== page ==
God’s messages express His love, goodness, lawful action, tender direction, and embracing care.

When one of our sons was fourteen, he saw how realizing what God would not say to His child can lead to healing. He was high jumping and fell, with obvious evidence of a broken arm. A coach ran out to attend to him and told my son to stay still while he got a vehicle to transport him.

As our son lay on the ground, he closed his eyes and turned to God in prayer. He said his prayer began something like this: “God, what am I supposed to think?” The message immediately came: “You know I didn’t do that.” 

To our son, that was a response to his prayer. So he reasoned, “If God wouldn’t say I am hurt, nor cause such a thing, what would He say?” The answer came that he couldn’t ever be separated from the spiritual perfection God made him to reflect.

The next day, a surgeon’s X-ray showed that while two bones in our son’s arm had been severely broken in several places, all the fractures had been perfectly set and were rapidly healing. No surgery was required. The surgeon remarked that he didn’t know anyone who could have set all the fragments like that.

Three days after the injury, our son competed in an opening district track meet, including the high jump! He had a very active sports career after that. That physical healing pivoted on a right assessment of what God would never say to His child, and what He would say.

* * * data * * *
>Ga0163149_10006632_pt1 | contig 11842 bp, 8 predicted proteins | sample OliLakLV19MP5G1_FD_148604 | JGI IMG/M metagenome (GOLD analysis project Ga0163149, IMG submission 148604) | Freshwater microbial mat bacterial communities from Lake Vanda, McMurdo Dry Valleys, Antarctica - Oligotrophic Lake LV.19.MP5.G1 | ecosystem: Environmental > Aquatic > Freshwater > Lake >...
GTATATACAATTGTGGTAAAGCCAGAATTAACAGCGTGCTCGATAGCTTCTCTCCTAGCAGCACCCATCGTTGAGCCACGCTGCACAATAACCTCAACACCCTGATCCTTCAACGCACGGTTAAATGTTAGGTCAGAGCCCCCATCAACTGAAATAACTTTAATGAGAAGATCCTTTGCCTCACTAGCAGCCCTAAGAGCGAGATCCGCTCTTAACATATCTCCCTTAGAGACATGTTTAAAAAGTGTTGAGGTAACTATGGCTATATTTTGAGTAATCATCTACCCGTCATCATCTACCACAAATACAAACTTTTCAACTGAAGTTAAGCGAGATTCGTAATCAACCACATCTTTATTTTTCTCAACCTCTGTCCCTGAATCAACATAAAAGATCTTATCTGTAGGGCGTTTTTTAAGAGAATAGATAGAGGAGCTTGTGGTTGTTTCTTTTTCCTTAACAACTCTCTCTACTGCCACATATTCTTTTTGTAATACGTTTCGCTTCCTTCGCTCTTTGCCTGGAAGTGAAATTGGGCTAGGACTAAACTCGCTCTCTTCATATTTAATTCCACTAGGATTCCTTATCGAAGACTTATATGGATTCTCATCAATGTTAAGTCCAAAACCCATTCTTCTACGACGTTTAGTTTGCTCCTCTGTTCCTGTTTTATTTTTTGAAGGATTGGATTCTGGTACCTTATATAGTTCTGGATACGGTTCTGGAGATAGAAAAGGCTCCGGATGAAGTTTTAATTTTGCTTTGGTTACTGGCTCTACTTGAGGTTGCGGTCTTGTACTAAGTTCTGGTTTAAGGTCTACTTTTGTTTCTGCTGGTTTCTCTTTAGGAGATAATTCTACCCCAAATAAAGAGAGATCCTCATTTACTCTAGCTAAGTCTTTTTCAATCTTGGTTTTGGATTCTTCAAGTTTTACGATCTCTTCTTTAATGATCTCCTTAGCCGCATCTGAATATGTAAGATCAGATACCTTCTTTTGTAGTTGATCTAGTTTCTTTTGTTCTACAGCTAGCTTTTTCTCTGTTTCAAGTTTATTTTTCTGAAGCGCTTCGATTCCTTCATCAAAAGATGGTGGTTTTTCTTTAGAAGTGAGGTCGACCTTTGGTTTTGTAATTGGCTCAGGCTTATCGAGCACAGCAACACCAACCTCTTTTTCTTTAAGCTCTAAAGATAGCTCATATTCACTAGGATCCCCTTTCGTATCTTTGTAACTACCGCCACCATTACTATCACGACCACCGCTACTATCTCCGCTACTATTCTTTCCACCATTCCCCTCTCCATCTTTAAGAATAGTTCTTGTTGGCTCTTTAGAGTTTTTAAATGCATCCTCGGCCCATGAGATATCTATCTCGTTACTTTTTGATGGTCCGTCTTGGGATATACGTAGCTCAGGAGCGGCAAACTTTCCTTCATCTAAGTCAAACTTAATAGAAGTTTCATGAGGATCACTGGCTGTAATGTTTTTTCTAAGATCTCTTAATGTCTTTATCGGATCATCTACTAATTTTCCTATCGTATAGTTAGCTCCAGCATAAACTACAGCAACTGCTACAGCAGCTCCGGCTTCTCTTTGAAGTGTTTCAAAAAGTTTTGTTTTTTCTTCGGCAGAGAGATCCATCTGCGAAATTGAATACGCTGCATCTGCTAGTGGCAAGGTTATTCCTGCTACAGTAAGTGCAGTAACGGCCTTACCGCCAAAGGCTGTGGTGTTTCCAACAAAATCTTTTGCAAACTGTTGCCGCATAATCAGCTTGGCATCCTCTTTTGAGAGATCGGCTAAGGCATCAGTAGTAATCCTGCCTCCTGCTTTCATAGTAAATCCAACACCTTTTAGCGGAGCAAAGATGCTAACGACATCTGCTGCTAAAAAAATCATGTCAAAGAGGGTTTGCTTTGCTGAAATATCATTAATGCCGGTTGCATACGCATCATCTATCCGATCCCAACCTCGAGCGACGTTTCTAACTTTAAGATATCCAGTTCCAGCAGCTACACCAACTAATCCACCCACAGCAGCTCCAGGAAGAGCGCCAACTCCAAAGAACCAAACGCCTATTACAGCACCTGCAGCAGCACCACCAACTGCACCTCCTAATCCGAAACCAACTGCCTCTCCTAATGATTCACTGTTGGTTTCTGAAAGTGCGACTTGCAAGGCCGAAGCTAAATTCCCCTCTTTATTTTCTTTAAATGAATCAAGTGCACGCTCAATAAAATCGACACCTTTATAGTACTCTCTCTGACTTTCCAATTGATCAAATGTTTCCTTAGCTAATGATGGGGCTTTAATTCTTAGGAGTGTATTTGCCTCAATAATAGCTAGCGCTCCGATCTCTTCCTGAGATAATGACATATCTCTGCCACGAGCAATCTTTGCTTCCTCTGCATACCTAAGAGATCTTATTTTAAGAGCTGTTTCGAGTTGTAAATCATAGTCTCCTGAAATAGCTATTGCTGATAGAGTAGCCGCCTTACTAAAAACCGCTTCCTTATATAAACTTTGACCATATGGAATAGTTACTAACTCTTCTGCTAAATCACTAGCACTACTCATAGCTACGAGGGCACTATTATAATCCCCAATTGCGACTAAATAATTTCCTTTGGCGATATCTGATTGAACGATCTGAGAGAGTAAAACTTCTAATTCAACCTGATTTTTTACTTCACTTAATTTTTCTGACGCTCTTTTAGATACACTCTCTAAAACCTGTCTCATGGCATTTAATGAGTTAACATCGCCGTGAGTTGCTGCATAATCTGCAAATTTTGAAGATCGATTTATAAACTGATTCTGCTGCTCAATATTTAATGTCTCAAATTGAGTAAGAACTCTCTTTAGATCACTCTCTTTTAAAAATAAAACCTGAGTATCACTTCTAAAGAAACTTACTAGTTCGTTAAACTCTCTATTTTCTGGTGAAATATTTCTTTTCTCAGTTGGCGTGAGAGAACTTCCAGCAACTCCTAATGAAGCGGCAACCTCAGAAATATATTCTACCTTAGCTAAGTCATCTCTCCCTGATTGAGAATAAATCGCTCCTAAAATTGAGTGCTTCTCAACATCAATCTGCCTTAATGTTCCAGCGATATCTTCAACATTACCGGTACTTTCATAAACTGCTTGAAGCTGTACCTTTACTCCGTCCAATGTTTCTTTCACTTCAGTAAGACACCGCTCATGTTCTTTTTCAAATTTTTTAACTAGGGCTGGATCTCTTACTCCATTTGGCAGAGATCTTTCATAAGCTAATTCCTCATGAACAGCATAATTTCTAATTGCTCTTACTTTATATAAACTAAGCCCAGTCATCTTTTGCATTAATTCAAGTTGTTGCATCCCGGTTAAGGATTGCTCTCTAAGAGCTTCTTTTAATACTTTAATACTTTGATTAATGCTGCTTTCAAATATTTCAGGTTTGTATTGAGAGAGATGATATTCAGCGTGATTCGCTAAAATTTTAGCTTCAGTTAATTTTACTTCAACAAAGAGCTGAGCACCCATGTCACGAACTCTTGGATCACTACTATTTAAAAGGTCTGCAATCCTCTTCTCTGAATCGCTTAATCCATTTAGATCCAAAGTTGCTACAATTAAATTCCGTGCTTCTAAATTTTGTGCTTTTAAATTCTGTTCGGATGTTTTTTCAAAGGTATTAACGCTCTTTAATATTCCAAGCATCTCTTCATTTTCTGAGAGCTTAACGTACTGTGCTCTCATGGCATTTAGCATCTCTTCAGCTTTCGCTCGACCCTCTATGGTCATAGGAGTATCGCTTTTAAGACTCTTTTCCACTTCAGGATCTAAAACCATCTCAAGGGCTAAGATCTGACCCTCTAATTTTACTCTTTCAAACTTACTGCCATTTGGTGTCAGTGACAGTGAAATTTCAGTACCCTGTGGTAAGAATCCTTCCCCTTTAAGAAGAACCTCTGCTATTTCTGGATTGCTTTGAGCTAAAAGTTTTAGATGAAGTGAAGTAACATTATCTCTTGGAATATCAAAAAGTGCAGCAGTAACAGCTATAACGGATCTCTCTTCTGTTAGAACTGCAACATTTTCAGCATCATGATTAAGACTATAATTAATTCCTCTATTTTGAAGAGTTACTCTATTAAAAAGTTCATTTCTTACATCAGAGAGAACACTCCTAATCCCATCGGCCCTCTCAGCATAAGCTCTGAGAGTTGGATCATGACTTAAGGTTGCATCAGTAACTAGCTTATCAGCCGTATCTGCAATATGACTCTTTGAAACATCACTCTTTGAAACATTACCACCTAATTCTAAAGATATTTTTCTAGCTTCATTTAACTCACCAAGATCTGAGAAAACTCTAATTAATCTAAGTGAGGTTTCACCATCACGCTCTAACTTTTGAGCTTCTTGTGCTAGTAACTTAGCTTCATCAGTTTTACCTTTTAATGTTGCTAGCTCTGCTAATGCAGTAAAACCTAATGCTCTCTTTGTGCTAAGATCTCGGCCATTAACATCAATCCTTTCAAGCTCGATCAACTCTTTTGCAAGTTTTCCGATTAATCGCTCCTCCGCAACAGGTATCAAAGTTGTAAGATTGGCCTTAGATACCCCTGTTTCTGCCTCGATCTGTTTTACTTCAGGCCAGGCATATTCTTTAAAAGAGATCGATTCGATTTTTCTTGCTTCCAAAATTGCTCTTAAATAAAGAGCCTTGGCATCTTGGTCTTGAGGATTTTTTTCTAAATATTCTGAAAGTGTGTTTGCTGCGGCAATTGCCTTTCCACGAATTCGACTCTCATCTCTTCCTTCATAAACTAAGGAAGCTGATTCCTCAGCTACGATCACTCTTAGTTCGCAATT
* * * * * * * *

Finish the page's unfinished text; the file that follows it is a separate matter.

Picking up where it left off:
To witness healing for ourselves and others as Jesus did, thought must yield to God, Mind. Then we are enabled to “… follow the leadings of truth” (Mary Baker Eddy, Science and Health with Key to the Scriptures, p. 151), to be mentally alert and to distinguish between what God communicates and what is actually a lie about spiritual reality.

For example, we may find ourselves less inclined to destructively criticize others, undermine their sense of right action, or speak negatively about them. Rather, we will simply love our fellow man more deeply, in obedience to the Decalogue and Jesus’ teachings. And we will humbly yield to the fact that Mind is able to guide its own creation.

Healing is accomplished when we disallow and deeply challenge false thoughts—thoughts that could never be from God—and receive thoughts that are from God as a powerful source of goodness we can depend on. Knowing that God is always communicating to us comforts and heals. 

Paul wrote to the Corinthians, “We have the mind of Christ” (I Corinthians 2:16). The Christ, the divine idea of God, always communicates truth that flows from the nature of God, who is faithful, wise, and eternally present. We express that nature, as God’s, divine Mind’s, own spiritual likeness. 

Living so we can hear what God is imparting is having the Mind that was also in Christ. It leads to healing.